Topical Application of a Novel, Hydrophilic γ-Tocopherol Derivative Reduces Photo-Inflammation in Mice Skin

Emiko Yoshida, Tatsuya Watanabe, Jiro Takata, Akihiko Yamazaki, Yoshiharu Karube, Shizuko Kobayashi
2006 Journal of Investigative Dermatology  
We previously demonstrated that a novel hydrophilic g-tocopherol (g-Toc) derivative, g-tocopherol-N, N-dimethylglycinate hydrochloride (g-TDMG) converts to g-Toc in the mouse skin and has a higher bioavailability than g-Toc itself. In the present study, we determined whether g-TDMG could reduce photoinflammation in mouse skin, and compared its effectiveness to that of a-Toc acetate (a-TA). Topical pre-or postapplication of 5% g-TDMG significantly reduced the formation of edema and tempered the
more » ... ncrease in cyclooxygenase-2 (COX-2)-catalyzed synthesis of prostaglandin E 2 (PGE 2 ) that were induced by a single dose of UV irradiation of 2 kJ/m 2 (290-380 nm, maximum 312 nm). The pre-treatment of mouse skin with 10% a-TA had the same anti-inflammatory effect as did g-TDMG. In spite of same having the ability to reduce PGE 2 levels, the effect of g-TDMG pre-treatment on the inhibition of COX-2 mRNA/protein expression was less than that seen with 10% a-TA. In contrast, the increase in COX-2 activity seen after UV exposure was reduced more by g-TDMG than by a-TA, suggesting that the reduction in PGE 2 levels might have been due to the direct inhibition of COX-2 activity by g-TDMG-derived g-Toc. Both Toc derivatives strongly suppressed inducible nitric oxide synthase (iNOS) mRNA expression and nitric oxide (NO) production, both of which play important roles in UV-induced inflammation. Both derivatives also significantly reduced lipid peroxidation in response to UV exposure, though g-TDMG's ability in this regard was less than that seen with a-TA, which correlated with their abilities to suppress COX-2 expression. Thus, the g-TDMG-derived g-Toc acts as an antioxidant, suppresses iNOS expression and directly inhibits COX-2 activity, all of which likely play a role in mediating its suppressive effects on photoinflammation. Our data further suggest that the topical application of g-TDMG, a novel hydrophilic g-Toc derivative, may be efficacious in preventing and reducing UV-induced inflammation in humans.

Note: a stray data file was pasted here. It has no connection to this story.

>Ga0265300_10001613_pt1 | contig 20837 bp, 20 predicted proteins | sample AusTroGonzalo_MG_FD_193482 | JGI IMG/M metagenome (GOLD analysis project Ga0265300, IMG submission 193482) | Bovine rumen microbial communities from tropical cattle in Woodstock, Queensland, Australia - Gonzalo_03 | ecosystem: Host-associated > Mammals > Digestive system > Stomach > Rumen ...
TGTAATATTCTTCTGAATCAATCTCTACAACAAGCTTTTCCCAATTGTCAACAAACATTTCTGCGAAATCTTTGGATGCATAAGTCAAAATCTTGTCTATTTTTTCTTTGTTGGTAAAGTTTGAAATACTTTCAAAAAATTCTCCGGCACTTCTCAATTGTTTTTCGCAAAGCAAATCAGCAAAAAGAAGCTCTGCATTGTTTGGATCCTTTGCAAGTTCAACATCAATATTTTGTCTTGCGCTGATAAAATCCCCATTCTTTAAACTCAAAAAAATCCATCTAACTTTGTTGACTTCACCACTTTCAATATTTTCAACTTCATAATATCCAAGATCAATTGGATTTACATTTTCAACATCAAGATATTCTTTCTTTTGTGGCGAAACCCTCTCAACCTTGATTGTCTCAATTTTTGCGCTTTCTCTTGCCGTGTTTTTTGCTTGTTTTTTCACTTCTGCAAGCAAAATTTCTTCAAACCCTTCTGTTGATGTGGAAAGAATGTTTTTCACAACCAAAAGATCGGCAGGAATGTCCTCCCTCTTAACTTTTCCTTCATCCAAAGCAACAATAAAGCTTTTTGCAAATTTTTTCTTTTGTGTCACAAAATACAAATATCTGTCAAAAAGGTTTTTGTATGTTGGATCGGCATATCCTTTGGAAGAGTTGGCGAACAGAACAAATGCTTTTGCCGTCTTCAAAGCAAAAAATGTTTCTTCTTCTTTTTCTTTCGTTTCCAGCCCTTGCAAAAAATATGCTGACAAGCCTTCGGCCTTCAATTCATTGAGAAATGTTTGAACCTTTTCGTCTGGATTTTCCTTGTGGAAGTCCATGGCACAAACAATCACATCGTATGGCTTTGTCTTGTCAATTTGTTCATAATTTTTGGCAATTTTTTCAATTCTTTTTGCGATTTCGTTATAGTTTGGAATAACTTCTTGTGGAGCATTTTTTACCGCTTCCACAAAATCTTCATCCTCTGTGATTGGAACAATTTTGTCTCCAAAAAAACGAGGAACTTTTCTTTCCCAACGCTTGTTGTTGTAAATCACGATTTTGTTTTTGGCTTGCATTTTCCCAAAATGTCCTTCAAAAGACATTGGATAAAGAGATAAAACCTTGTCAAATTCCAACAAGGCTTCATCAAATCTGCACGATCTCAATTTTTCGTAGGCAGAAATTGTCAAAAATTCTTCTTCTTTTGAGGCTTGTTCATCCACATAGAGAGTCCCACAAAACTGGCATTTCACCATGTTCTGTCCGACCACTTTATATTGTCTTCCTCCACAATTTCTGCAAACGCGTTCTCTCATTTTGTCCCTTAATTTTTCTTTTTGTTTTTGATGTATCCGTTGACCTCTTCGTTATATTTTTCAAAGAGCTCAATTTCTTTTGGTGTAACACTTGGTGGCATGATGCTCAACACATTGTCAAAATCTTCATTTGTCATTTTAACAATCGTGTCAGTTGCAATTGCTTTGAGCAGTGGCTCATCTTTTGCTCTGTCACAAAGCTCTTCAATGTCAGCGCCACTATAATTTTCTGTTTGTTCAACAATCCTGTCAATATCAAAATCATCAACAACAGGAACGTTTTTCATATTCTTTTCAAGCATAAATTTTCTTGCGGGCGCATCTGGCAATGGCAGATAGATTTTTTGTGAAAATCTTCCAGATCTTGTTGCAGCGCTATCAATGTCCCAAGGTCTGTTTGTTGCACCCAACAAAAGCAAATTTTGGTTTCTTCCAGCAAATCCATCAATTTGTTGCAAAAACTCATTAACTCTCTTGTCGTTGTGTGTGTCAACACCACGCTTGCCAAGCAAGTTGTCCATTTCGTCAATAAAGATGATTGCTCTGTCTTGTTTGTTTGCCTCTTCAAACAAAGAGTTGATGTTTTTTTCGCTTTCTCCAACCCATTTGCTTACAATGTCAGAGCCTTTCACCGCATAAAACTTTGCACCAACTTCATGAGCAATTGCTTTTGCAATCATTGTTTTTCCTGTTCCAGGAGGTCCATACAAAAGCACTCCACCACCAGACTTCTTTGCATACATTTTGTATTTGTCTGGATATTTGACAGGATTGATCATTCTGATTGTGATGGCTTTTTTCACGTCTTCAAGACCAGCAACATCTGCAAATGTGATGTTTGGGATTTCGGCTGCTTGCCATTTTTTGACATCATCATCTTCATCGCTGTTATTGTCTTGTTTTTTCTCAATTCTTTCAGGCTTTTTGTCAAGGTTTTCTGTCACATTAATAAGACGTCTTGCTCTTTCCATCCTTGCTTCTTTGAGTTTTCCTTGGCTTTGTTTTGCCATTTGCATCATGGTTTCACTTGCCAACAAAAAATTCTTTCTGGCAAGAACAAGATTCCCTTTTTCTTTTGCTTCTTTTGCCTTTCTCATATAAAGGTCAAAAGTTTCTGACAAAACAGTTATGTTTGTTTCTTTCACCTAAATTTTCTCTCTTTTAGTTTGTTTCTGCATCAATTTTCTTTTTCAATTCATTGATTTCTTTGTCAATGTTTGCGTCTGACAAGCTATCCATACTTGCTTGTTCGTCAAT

doi:10.1038/sj.jid.5700236 pmid:16543897 fatcat:pgav4fipx5dghiry5xvzfc5eua